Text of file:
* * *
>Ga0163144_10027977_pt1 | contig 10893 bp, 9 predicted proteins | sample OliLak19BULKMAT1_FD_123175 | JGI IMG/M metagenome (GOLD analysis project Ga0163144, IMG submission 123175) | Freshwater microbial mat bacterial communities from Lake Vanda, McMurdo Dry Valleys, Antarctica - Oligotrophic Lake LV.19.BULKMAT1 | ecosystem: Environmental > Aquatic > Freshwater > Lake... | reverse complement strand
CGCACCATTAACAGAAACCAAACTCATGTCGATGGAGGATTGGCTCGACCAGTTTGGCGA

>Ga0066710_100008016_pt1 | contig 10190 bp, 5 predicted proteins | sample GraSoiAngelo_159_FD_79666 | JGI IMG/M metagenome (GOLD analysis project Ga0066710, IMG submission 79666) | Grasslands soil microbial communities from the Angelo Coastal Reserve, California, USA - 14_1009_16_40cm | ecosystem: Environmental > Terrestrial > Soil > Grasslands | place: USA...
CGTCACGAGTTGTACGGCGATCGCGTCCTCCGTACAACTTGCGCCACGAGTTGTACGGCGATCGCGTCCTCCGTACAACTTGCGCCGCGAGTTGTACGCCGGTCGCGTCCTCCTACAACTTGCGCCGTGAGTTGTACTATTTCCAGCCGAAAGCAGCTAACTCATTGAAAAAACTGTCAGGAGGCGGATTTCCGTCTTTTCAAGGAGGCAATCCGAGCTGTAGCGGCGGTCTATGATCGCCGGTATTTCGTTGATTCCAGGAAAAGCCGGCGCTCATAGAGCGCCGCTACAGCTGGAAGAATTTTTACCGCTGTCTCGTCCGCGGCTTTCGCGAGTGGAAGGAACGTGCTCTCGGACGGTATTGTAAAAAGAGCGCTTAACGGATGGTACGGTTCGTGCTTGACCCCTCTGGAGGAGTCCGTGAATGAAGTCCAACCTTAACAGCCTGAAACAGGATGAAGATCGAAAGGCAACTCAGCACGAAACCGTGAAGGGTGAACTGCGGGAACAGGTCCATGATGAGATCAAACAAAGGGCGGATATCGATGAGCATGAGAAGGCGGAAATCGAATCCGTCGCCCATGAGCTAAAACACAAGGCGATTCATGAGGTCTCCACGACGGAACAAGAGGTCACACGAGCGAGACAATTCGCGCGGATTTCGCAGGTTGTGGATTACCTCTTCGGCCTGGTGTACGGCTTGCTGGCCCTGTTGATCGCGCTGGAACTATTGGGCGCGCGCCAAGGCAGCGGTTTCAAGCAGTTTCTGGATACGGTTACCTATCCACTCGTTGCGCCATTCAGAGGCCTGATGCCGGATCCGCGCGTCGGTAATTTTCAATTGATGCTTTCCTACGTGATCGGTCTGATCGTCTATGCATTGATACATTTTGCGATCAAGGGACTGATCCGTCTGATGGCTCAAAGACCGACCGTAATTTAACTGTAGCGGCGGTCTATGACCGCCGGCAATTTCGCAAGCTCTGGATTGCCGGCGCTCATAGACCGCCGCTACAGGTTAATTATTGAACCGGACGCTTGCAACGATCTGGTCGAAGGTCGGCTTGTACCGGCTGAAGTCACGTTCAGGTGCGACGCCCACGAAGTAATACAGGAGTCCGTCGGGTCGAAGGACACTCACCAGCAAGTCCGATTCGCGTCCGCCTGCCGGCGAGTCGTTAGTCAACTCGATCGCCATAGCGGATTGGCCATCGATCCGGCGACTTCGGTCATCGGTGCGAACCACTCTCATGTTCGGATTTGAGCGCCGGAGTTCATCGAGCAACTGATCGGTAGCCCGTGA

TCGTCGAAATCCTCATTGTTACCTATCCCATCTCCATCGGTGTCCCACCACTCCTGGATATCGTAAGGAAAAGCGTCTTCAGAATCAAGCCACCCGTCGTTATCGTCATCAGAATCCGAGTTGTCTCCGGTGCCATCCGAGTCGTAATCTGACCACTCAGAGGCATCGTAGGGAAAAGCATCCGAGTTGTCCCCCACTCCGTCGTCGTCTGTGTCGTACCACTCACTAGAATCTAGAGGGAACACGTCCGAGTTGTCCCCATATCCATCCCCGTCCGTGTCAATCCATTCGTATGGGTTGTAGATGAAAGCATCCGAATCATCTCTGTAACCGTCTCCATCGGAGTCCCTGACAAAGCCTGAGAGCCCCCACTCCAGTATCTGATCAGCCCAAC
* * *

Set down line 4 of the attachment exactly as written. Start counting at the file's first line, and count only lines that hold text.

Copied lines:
CGTCACGAGTTGTACGGCGATCGCGTCCTCCGTACAACTTGCGCCACGAGTTGTACGGCGATCGCGTCCTCCGTACAACTTGCGCCGCGAGTTGTACGCCGGTCGCGTCCTCCTACAACTTGCGCCGTGAGTTGTACTATTTCCAGCCGAAAGCAGCTAACTCATTGAAAAAACTGTCAGGAGGCGGATTTCCGTCTTTTCAAGGAGGCAATCCGAGCTGTAGCGGCGGTCTATGATCGCCGGTATTTCGTTGATTCCAGGAAAAGCCGGCGCTCATAGAGCGCCGCTACAGCTGGAAGAATTTTTACCGCTGTCTCGTCCGCGGCTTTCGCGAGTGGAAGGAACGTGCTCTCGGACGGTATTGTAAAAAGAGCGCTTAACGGATGGTACGGTTCGTGCTTGACCCCTCTGGAGGAGTCCGTGAATGAAGTCCAACCTTAACAGCCTGAAACAGGATGAAGATCGAAAGGCAACTCAGCACGAAACCGTGAAGGGTGAACTGCGGGAACAGGTCCATGATGAGATCAAACAAAGGGCGGATATCGATGAGCATGAGAAGGCGGAAATCGAATCCGTCGCCCATGAGCTAAAACACAAGGCGATTCATGAGGTCTCCACGACGGAACAAGAGGTCACACGAGCGAGACAATTCGCGCGGATTTCGCAGGTTGTGGATTACCTCTTCGGCCTGGTGTACGGCTTGCTGGCCCTGTTGATCGCGCTGGAACTATTGGGCGCGCGCCAAGGCAGCGGTTTCAAGCAGTTTCTGGATACGGTTACCTATCCACTCGTTGCGCCATTCAGAGGCCTGATGCCGGATCCGCGCGTCGGTAATTTTCAATTGATGCTTTCCTACGTGATCGGTCTGATCGTCTATGCATTGATACATTTTGCGATCAAGGGACTGATCCGTCTGATGGCTCAAAGACCGACCGTAATTTAACTGTAGCGGCGGTCTATGACCGCCGGCAATTTCGCAAGCTCTGGATTGCCGGCGCTCATAGACCGCCGCTACAGGTTAATTATTGAACCGGACGCTTGCAACGATCTGGTCGAAGGTCGGCTTGTACCGGCTGAAGTCACGTTCAGGTGCGACGCCCACGAAGTAATACAGGAGTCCGTCGGGTCGAAGGACACTCACCAGCAAGTCCGATTCGCGTCCGCCTGCCGGCGAGTCGTTAGTCAACTCGATCGCCATAGCGGATTGGCCATCGATCCGGCGACTTCGGTCATCGGTGCGAACCACTCTCATGTTCGGATTTGAGCGCCGGAGTTCATCGAGCAACTGATCGGTAGCCCGTGA